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Blog: June's jobs report could lock in Fed's path

Federal Reserve Chair Janet Yellen testified before Congress this week, but most analysts have already penciled in what the central bank has in store for the rest of 2017. Last week’s strong jobs report did nothing to change this path.

Fed policymakers have signaled that they will raise the federal funds rate one more time this year by a quarter percent, and also begin an incremental program of reducing, or tapering, $4.5 trillion in holdings of mortgage-backed securities and U.S. Treasuries. Both these moves could indirectly push up longer-term mortgage rates.

fedreserveThe current betting has the Fed announcing the start date of its so-called tapering program at the September meeting, and raising the federal funds rate in December.

There also are meetings slated for July 25-26 and at the end of October. Yellen has not scheduled news conferences after the July and October meetings. Thus these are viewed as less likely meetings for major policy announcements.

Yellen delivered a semiannual report on Wednesday before the Housing Financial Services Committee. She was also scheduled to testify the next day before the Senate banking committee. 

If the economy were to slow down, the Fed could delay moves to tighten monetary policy. Friday’s June jobs report, however, exceeded expectations.

The U.S. added 222,000 jobs in the month, and the estimated gains in April and May were revised upward by 47,000 jobs.

Although the unemployment rate edged up slightly to 4.4 percent, the economy has averaged 180,000 jobs gained per month this year, which is just slightly below the 187,000 monthly average for all of 2016. May’s job’s gains were revised to 207,000, up from to 174,000; and May’s figures were boosted to 152,000, up from the original estimate of 138,000.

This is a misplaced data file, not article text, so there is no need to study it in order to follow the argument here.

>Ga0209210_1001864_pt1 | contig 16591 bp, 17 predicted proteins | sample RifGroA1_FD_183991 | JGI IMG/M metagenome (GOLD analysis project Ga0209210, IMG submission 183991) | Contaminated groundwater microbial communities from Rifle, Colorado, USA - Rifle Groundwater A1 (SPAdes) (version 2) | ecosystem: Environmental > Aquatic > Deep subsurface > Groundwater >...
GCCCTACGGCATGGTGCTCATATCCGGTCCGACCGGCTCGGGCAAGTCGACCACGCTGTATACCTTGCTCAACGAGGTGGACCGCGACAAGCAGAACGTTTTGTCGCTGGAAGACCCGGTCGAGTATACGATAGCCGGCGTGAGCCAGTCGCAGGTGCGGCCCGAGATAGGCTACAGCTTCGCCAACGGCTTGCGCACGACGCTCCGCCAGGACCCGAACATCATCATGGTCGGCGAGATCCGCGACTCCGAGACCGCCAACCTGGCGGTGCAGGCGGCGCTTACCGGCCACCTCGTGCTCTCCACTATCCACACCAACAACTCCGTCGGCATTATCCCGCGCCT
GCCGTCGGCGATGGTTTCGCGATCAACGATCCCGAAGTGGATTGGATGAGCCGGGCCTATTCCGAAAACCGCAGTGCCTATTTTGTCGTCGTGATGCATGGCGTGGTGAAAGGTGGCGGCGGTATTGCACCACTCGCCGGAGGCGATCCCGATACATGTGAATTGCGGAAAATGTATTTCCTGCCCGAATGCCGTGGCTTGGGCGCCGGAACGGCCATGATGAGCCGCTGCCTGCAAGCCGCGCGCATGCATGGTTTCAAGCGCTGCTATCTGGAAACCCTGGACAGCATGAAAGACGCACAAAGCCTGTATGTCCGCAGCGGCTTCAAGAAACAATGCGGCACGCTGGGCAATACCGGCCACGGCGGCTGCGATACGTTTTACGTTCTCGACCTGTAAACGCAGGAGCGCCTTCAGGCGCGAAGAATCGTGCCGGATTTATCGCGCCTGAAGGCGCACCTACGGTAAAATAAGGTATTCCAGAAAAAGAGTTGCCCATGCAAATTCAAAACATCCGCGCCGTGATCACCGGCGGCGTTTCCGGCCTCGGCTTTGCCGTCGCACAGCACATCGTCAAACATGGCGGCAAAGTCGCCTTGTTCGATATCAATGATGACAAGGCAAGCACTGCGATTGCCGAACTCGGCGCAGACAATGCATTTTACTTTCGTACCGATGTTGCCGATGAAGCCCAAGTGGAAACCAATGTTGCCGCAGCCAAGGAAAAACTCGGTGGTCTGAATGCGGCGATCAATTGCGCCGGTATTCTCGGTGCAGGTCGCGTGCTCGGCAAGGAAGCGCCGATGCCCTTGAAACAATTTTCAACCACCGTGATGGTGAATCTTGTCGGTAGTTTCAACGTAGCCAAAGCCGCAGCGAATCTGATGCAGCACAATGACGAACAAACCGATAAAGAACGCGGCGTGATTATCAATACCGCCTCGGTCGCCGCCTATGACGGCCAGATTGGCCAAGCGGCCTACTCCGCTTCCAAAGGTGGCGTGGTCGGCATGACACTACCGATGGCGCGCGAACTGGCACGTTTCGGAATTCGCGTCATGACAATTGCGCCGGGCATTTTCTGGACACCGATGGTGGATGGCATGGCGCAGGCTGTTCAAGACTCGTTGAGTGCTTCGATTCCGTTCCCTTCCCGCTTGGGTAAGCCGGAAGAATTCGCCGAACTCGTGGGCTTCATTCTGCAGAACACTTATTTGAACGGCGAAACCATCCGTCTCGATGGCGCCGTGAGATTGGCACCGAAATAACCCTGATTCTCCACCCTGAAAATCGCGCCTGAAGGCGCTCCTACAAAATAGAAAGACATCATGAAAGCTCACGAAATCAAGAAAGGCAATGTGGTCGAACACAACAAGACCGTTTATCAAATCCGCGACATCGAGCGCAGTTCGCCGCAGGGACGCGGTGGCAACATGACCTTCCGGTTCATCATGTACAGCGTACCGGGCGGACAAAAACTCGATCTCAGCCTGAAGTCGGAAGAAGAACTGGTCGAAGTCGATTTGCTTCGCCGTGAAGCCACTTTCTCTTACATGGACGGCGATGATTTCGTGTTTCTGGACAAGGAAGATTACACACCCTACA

“All in all, the [jobs] report signals no sense of urgency for the Fed, and should give the Fed every reason to stay the course of a gradual monetary policy normalization as it has been telegraphing to the markets,” Fannie Mae Chief Economist Doug Duncan said.

“We now expect the Fed to announce its policy to taper the balance sheet in September and hike the fed funds rate once more this year in December,” Duncan said.

It wasn’t all great news, however. Wage growth continues to disappoint.

Average hourly wages rose four cents in June to $26.25. Wages have come up 63 cents since the start of the year, or 2.5 percent. By contrast, home prices on a national basis are rising at an annual pace of around 6 percent.

Hiring in the residential construction sector also was disappointing. Residential construction hiring was down for the fourth consecutive month, said Danielle Hale, managing director for housing research at the National Association of Realtors. Many analysts say labor shortages are holding back the construction industry, and more hiring is needed to boost single-family starts and relieve inventory shortages. 

This article was changed to correct the days of Fed Chair Janet Yellen's scheduled testimony before Congress. 


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